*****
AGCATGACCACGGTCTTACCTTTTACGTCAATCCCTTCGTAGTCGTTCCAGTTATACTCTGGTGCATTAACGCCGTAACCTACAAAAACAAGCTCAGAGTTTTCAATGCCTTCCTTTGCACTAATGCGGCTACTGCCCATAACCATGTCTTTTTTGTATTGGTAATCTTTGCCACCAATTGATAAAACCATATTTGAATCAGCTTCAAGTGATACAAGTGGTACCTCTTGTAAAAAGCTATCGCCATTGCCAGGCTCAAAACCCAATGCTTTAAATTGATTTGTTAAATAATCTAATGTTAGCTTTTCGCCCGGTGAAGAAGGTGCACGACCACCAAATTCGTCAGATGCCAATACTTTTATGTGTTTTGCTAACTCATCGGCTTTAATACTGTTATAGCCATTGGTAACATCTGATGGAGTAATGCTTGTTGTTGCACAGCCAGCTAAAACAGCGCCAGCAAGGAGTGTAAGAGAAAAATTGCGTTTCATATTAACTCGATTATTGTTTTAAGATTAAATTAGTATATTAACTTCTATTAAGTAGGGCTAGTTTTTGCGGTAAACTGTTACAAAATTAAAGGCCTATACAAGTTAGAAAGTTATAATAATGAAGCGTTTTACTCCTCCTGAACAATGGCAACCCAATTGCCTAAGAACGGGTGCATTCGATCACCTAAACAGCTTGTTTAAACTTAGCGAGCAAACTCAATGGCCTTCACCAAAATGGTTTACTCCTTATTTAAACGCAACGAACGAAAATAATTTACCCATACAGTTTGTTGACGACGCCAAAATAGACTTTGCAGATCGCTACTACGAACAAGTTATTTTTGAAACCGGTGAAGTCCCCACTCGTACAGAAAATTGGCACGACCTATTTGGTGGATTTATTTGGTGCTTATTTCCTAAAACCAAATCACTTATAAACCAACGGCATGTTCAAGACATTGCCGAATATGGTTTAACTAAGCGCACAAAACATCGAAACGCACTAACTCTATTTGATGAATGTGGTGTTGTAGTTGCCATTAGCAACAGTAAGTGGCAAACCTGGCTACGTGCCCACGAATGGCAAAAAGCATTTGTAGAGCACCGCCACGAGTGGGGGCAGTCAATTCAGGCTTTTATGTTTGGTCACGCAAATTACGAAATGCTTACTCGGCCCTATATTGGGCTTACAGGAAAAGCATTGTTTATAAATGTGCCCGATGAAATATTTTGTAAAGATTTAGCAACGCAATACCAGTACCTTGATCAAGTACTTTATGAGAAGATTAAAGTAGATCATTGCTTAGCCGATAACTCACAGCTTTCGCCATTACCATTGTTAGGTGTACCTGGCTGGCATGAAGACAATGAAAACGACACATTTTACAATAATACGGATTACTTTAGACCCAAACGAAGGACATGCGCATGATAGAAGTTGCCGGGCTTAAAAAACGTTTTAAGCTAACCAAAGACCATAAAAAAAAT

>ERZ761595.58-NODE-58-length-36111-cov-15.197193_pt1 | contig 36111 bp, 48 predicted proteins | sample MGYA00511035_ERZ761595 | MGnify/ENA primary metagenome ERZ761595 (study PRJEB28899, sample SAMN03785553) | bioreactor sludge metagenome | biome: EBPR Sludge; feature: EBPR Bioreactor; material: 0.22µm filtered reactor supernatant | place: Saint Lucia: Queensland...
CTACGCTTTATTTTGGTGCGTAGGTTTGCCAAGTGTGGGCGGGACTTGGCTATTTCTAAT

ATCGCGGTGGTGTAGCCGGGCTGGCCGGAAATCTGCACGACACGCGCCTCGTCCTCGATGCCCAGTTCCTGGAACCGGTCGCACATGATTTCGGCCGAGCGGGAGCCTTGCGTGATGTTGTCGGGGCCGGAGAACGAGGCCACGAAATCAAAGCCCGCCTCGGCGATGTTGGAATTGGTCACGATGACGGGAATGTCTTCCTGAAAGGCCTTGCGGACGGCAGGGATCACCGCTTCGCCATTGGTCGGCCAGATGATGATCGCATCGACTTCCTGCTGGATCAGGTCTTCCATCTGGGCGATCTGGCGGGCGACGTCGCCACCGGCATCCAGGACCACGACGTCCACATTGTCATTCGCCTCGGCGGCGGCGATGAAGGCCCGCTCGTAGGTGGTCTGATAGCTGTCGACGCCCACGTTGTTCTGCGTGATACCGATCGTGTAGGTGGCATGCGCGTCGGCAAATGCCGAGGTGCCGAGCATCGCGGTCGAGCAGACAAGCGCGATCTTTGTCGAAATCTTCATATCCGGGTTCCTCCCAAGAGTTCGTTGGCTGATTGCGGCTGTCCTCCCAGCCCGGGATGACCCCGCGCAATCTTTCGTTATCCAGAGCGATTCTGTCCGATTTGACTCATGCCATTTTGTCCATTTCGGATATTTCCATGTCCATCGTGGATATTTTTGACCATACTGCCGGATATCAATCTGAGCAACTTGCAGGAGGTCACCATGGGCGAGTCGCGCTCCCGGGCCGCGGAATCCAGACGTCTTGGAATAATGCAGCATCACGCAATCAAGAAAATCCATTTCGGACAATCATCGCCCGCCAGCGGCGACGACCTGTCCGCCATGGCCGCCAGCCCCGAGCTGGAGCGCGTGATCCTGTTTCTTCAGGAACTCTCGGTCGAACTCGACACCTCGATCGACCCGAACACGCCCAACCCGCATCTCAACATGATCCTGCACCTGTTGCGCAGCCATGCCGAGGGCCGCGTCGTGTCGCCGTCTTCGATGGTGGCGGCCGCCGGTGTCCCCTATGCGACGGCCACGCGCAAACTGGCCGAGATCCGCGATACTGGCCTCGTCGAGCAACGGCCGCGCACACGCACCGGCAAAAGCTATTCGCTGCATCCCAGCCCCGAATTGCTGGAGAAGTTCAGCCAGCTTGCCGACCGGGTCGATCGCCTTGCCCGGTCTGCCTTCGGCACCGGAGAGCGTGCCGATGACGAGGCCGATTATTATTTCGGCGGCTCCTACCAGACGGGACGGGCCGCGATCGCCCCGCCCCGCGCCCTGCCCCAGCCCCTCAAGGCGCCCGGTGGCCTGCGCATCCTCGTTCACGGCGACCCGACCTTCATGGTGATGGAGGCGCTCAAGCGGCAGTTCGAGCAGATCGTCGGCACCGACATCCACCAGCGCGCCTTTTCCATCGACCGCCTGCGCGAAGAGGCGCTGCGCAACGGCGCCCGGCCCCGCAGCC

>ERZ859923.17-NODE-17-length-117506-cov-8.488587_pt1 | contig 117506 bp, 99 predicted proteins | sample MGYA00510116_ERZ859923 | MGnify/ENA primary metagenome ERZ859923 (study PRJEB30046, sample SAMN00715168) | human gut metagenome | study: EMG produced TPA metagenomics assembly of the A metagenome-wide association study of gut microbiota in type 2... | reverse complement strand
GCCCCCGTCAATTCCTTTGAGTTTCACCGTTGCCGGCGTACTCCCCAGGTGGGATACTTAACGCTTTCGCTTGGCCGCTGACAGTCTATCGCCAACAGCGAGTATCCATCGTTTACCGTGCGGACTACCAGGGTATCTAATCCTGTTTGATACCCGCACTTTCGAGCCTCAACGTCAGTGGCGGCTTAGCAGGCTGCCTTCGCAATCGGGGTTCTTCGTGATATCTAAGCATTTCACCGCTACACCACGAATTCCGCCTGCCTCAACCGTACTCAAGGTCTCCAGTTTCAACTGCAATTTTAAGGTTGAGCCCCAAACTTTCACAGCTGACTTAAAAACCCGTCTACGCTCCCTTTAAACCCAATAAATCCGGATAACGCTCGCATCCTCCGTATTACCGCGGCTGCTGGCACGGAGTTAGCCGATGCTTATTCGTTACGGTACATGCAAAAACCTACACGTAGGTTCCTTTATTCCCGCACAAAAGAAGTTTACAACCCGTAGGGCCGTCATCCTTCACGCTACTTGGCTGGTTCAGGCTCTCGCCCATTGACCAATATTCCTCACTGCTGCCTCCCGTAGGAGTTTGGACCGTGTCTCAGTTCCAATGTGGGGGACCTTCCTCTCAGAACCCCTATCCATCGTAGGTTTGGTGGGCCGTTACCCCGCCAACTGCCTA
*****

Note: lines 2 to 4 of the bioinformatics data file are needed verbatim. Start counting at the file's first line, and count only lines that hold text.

>ERZ761595.58-NODE-58-length-36111-cov-15.197193_pt1 | contig 36111 bp, 48 predicted proteins | sample MGYA00511035_ERZ761595 | MGnify/ENA primary metagenome ERZ761595 (study PRJEB28899, sample SAMN03785553) | bioreactor sludge metagenome | biome: EBPR Sludge; feature: EBPR Bioreactor; material: 0.22µm filtered reactor supernatant | place: Saint Lucia: Queensland...
CTACGCTTTATTTTGGTGCGTAGGTTTGCCAAGTGTGGGCGGGACTTGGCTATTTCTAAT

ATCGCGGTGGTGTAGCCGGGCTGGCCGGAAATCTGCACGACACGCGCCTCGTCCTCGATGCCCAGTTCCTGGAACCGGTCGCACATGATTTCGGCCGAGCGGGAGCCTTGCGTGATGTTGTCGGGGCCGGAGAACGAGGCCACGAAATCAAAGCCCGCCTCGGCGATGTTGGAATTGGTCACGATGACGGGAATGTCTTCCTGAAAGGCCTTGCGGACGGCAGGGATCACCGCTTCGCCATTGGTCGGCCAGATGATGATCGCATCGACTTCCTGCTGGATCAGGTCTTCCATCTGGGCGATCTGGCGGGCGACGTCGCCACCGGCATCCAGGACCACGACGTCCACATTGTCATTCGCCTCGGCGGCGGCGATGAAGGCCCGCTCGTAGGTGGTCTGATAGCTGTCGACGCCCACGTTGTTCTGCGTGATACCGATCGTGTAGGTGGCATGCGCGTCGGCAAATGCCGAGGTGCCGAGCATCGCGGTCGAGCAGACAAGCGCGATCTTTGTCGAAATCTTCATATCCGGGTTCCTCCCAAGAGTTCGTTGGCTGATTGCGGCTGTCCTCCCAGCCCGGGATGACCCCGCGCAATCTTTCGTTATCCAGAGCGATTCTGTCCGATTTGACTCATGCCATTTTGTCCATTTCGGATATTTCCATGTCCATCGTGGATATTTTTGACCATACTGCCGGATATCAATCTGAGCAACTTGCAGGAGGTCACCATGGGCGAGTCGCGCTCCCGGGCCGCGGAATCCAGACGTCTTGGAATAATGCAGCATCACGCAATCAAGAAAATCCATTTCGGACAATCATCGCCCGCCAGCGGCGACGACCTGTCCGCCATGGCCGCCAGCCCCGAGCTGGAGCGCGTGATCCTGTTTCTTCAGGAACTCTCGGTCGAACTCGACACCTCGATCGACCCGAACACGCCCAACCCGCATCTCAACATGATCCTGCACCTGTTGCGCAGCCATGCCGAGGGCCGCGTCGTGTCGCCGTCTTCGATGGTGGCGGCCGCCGGTGTCCCCTATGCGACGGCCACGCGCAAACTGGCCGAGATCCGCGATACTGGCCTCGTCGAGCAACGGCCGCGCACACGCACCGGCAAAAGCTATTCGCTGCATCCCAGCCCCGAATTGCTGGAGAAGTTCAGCCAGCTTGCCGACCGGGTCGATCGCCTTGCCCGGTCTGCCTTCGGCACCGGAGAGCGTGCCGATGACGAGGCCGATTATTATTTCGGCGGCTCCTACCAGACGGGACGGGCCGCGATCGCCCCGCCCCGCGCCCTGCCCCAGCCCCTCAAGGCGCCCGGTGGCCTGCGCATCCTCGTTCACGGCGACCCGACCTTCATGGTGATGGAGGCGCTCAAGCGGCAGTTCGAGCAGATCGTCGGCACCGACATCCACCAGCGCGCCTTTTCCATCGACCGCCTGCGCGAAGAGGCGCTGCGCAACGGCGCCCGGCCCCGCAGCC